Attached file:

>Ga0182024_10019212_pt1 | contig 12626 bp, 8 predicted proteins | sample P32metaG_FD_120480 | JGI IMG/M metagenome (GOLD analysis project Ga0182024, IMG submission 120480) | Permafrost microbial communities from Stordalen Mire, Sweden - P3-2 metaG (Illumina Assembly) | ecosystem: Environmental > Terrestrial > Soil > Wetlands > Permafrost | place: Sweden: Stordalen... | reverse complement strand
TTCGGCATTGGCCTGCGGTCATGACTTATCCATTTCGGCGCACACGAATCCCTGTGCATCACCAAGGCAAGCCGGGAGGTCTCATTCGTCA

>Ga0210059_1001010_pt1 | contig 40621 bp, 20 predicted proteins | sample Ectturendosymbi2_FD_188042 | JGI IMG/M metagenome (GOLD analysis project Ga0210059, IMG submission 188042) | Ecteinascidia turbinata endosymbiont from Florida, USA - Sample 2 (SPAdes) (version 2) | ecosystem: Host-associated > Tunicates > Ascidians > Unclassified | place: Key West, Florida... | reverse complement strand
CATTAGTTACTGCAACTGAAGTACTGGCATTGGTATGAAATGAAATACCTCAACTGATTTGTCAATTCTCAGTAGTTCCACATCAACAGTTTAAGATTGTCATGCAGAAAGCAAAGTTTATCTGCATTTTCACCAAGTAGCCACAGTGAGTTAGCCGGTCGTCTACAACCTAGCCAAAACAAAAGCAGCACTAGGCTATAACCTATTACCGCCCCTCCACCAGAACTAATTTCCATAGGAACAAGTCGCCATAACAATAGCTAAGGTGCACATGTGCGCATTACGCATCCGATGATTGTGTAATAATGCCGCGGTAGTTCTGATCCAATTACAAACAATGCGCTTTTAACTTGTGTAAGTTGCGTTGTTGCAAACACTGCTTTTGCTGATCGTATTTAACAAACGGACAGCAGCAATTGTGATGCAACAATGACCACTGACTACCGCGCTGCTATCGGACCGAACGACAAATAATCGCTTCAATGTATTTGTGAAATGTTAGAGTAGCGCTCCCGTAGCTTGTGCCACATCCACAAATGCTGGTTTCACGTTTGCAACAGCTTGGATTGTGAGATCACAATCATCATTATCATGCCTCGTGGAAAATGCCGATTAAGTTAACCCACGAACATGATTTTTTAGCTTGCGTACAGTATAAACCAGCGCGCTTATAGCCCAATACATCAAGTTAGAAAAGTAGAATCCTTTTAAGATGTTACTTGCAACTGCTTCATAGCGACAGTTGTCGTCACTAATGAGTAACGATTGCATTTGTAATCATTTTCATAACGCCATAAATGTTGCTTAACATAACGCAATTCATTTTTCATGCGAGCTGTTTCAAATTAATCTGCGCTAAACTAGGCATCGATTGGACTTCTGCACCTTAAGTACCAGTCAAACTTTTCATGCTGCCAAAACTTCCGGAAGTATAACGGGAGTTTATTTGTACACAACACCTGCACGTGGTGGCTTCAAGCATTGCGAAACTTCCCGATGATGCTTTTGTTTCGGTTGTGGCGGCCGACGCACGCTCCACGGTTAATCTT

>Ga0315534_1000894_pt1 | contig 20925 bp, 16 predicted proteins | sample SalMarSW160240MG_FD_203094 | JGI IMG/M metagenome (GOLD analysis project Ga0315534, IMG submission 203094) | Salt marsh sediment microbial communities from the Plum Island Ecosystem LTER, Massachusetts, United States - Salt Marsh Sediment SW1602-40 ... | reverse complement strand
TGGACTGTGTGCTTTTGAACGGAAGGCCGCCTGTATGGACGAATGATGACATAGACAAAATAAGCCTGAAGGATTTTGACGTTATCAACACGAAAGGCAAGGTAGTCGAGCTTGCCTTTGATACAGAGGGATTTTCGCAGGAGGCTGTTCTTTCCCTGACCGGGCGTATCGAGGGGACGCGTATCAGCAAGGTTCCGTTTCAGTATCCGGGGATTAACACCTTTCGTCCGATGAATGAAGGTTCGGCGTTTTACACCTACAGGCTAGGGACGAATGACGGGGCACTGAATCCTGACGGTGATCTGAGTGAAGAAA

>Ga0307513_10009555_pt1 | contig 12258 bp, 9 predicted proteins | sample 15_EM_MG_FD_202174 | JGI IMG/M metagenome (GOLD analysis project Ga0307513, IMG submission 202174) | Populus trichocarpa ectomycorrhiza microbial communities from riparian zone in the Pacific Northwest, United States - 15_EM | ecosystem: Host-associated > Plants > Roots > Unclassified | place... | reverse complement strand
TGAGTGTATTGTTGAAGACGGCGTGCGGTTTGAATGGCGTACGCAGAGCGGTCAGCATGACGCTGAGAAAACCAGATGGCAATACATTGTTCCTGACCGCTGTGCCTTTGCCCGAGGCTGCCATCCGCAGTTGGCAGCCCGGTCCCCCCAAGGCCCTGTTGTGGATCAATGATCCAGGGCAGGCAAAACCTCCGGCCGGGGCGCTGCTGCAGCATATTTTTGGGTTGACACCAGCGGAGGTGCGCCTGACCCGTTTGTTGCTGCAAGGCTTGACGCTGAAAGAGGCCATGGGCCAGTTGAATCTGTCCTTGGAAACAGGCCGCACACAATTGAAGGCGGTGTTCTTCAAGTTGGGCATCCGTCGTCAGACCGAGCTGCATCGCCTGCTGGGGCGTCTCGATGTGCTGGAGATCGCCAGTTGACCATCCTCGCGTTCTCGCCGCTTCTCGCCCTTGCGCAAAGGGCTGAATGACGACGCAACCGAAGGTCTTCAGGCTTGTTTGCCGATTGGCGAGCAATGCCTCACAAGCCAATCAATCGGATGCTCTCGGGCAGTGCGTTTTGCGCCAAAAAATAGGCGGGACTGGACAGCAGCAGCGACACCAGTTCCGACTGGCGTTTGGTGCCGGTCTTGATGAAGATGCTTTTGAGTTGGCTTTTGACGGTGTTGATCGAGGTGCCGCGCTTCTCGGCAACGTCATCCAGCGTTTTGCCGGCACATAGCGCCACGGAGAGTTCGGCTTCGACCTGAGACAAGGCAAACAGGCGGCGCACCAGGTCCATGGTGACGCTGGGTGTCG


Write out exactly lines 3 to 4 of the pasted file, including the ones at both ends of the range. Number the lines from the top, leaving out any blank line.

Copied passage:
>Ga0210059_1001010_pt1 | contig 40621 bp, 20 predicted proteins | sample Ectturendosymbi2_FD_188042 | JGI IMG/M metagenome (GOLD analysis project Ga0210059, IMG submission 188042) | Ecteinascidia turbinata endosymbiont from Florida, USA - Sample 2 (SPAdes) (version 2) | ecosystem: Host-associated > Tunicates > Ascidians > Unclassified | place: Key West, Florida... | reverse complement strand
CATTAGTTACTGCAACTGAAGTACTGGCATTGGTATGAAATGAAATACCTCAACTGATTTGTCAATTCTCAGTAGTTCCACATCAACAGTTTAAGATTGTCATGCAGAAAGCAAAGTTTATCTGCATTTTCACCAAGTAGCCACAGTGAGTTAGCCGGTCGTCTACAACCTAGCCAAAACAAAAGCAGCACTAGGCTATAACCTATTACCGCCCCTCCACCAGAACTAATTTCCATAGGAACAAGTCGCCATAACAATAGCTAAGGTGCACATGTGCGCATTACGCATCCGATGATTGTGTAATAATGCCGCGGTAGTTCTGATCCAATTACAAACAATGCGCTTTTAACTTGTGTAAGTTGCGTTGTTGCAAACACTGCTTTTGCTGATCGTATTTAACAAACGGACAGCAGCAATTGTGATGCAACAATGACCACTGACTACCGCGCTGCTATCGGACCGAACGACAAATAATCGCTTCAATGTATTTGTGAAATGTTAGAGTAGCGCTCCCGTAGCTTGTGCCACATCCACAAATGCTGGTTTCACGTTTGCAACAGCTTGGATTGTGAGATCACAATCATCATTATCATGCCTCGTGGAAAATGCCGATTAAGTTAACCCACGAACATGATTTTTTAGCTTGCGTACAGTATAAACCAGCGCGCTTATAGCCCAATACATCAAGTTAGAAAAGTAGAATCCTTTTAAGATGTTACTTGCAACTGCTTCATAGCGACAGTTGTCGTCACTAATGAGTAACGATTGCATTTGTAATCATTTTCATAACGCCATAAATGTTGCTTAACATAACGCAATTCATTTTTCATGCGAGCTGTTTCAAATTAATCTGCGCTAAACTAGGCATCGATTGGACTTCTGCACCTTAAGTACCAGTCAAACTTTTCATGCTGCCAAAACTTCCGGAAGTATAACGGGAGTTTATTTGTACACAACACCTGCACGTGGTGGCTTCAAGCATTGCGAAACTTCCCGATGATGCTTTTGTTTCGGTTGTGGCGGCCGACGCACGCTCCACGGTTAATCTT